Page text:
Some embodiments of the invention provide a configurable integrated circuit (IC). The IC includes a logic circuit for receiving input data sets and configuration data sets and performing several functions on the input data sets. Each configuration data set specifies a particular function that the logic circuit has to perform on the input data set. The IC also includes a connection circuit for supplying sets of the configuration data to the logic circuit at a particular rate for at least a particular time period. At least two supplied configuration data sets are different and configure the logic circuit to perform two different functions on the input data.

BRIEF DESCRIPTION OF THE DRAWINGS

The novel features of the invention are set forth in the appended claims. However, for purpose of explanation, several embodiments of the invention are set forth in the following figures.

FIG. 1 illustrates an example of a configurable logic circuit.

FIGS. 2-4 illustrate several example of configurable interconnect circuits.

FIG. 3 illustrates one example of the interconnect circuit.

FIGS. 5 and 6 present two examples of interface circuits of IC's.

FIG. 7 illustrates an example of a sub-cycle signal generator.

FIGS. 8-10 present an example that illustrates how a larger, slower IC design can be implemented by a smaller, faster IC design.

FIG. 11 illustrates a sub-cycle configurable logic circuit of some embodiments of the invention.

FIG. 12 illustrates a complex logic circuit that is formed by four LUT's and an interconnect circuit.

FIGS. 13-15 illustrate three logic circuits that are three examples of the logic circuit of FIG. 11.

FIG. 16 illustrates a logic circuit of another embodiment of the invention.

FIG. 17 illustrates a sub-cycle configurable interconnect circuit of some embodiments of the invention.

FIGS. 18 and 19 illustrate two examples of the interconnect circuit of FIG. 17.

FIG. 20 illustrates the interconnect circuit of some embodiments of the invention.

FIG. 21 illustrates a VPA interconnect circuit of some embodiments of the invention.

FIG. 22 presents an example that illustrates the setting of vias in a VPA structure of FIG. 21.

FIG. 23 illustrates another VPA interconnect circuit of some embodiments of the invention.

FIG. 24 conceptually illustrates a process that transforms a non-VPA configurable interconnect circuit into a VPA configurable interconnect circuit.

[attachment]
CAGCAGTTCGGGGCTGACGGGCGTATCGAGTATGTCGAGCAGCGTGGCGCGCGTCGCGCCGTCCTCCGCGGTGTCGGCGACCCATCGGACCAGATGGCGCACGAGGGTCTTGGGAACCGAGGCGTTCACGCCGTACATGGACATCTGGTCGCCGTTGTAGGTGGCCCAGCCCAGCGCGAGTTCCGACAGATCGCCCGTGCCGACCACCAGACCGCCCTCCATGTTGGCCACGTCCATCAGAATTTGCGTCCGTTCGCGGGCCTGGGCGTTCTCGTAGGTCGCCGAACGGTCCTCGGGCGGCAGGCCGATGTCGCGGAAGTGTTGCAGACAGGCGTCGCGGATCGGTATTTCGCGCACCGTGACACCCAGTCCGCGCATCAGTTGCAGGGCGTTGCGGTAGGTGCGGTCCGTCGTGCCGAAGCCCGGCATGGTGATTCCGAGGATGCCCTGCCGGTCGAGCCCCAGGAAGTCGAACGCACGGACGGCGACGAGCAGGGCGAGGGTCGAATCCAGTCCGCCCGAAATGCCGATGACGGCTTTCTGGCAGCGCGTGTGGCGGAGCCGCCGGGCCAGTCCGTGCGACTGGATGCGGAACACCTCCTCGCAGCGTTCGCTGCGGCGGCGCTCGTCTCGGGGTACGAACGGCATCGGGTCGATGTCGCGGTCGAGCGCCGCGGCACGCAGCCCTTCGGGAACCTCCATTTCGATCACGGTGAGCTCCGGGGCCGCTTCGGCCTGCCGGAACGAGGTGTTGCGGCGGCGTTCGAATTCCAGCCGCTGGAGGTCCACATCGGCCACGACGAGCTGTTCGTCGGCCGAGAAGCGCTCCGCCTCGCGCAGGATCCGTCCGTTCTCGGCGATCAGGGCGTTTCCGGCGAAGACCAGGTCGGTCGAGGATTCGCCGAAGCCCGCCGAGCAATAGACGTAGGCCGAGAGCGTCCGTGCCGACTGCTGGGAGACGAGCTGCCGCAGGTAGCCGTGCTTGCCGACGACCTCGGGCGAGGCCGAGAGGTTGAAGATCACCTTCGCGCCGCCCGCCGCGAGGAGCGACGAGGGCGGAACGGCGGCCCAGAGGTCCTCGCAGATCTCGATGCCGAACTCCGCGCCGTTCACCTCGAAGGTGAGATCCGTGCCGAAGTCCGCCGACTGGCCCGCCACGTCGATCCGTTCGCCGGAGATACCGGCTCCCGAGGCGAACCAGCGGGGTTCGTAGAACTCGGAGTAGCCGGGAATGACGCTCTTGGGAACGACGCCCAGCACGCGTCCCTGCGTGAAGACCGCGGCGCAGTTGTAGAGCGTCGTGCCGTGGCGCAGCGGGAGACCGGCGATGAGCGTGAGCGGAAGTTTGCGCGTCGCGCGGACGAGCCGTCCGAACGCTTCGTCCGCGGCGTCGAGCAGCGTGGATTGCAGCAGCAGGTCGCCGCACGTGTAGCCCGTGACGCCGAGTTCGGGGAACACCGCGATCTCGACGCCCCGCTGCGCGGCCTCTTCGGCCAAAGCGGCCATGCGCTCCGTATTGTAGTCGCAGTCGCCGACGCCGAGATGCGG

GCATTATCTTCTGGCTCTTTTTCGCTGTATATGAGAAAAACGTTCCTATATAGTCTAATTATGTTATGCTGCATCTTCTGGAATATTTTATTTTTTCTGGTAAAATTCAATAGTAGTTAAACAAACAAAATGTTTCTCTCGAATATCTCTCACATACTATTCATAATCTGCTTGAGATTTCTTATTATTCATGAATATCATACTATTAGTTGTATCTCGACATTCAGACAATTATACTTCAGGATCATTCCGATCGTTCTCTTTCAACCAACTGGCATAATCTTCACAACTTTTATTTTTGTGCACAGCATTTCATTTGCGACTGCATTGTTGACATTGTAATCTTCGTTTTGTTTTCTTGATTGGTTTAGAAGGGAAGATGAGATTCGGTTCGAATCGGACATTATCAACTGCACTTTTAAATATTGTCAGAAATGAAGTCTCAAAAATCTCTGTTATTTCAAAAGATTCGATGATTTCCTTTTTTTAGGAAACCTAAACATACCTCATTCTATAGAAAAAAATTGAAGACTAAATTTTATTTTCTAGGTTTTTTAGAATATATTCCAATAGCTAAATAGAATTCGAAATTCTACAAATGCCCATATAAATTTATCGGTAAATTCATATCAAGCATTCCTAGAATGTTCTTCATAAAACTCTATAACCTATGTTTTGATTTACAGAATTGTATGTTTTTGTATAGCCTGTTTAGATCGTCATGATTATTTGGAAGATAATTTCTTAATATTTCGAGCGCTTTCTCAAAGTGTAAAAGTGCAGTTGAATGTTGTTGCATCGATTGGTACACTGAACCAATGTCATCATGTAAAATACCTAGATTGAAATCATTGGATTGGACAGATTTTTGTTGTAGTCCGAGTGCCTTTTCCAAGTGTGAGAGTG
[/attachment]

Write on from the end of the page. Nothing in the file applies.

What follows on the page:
FIG. 25 illustrates an example of VPA configurable logic circuits.

FIG. 26 presents an example that illustrates the setting of vias in a VPA structure of a logic circuit.

FIG. 27 illustrates an example of the invention's VPA configurable logic circuit, which has phase bits as part of its VPA structure.

FIG. 28 illustrates an example of the setting of certain vias in the VPA of FIG. 27.

FIG. 29 illustrates a portion of a configurable IC that has an array of logic circuits and interconnect circuits.

FIG. 30 illustrates a traditional microprocessor design.

FIG. 31 illustrates a configuration data pool for the configurable IC.

FIG. 32 illustrates an IC that has an array of non-traditional processing units and configurable interconnects.

FIG. 33 conceptually illustrates a more detailed example of a computing system that includes an IC of the invention.

DETAILED DESCRIPTION OF THE INVENTION

In the following description, numerous details are set forth for purpose of explanation. However, one of ordinary skill in the art will realize that the invention may be practiced without the use of these specific details. For instance, not all embodiments of the invention need to be practiced with the specific number of bits and/or specific devices (e.g., multiplexers) referred to below. In other instances, well-known structures and devices are shown in block diagram form in order not to obscure the description of the invention with unnecessary detail.

I. Definitions

Some embodiments of the invention are circuit elements that can be configured within “sub-cycles” of a “design cycle” or an “interface cycle” of an IC. An IC typically has numerous clocks that are used to synchronize its operations. A clock typically has a number of repetitive cycles. A clock also has a period and a frequency (also called a rate). A clock's period is the temporal duration of one of its repetitive cycles, while its frequency (or rate) is the inverse of its period. For example, a clock with a 10 ns period has a frequency of 100 MHz.

The design clock rate (or frequency) of an IC or a portion of an IC is the clock rate for which the design of the IC or the portion of the IC has been specified. In some cases, the design clock rate is defined as one over the duration of time between the fastest, stable (i.e., non-transient) change in a state of the design (e.g., the fastest change in an output of the design). When the design is a Register Transfer Level (RTL) design, the design clock rate can be the clock rate for which the user specifies his or her design in a hardware definition language (HDL), such as VHDL or Verilog.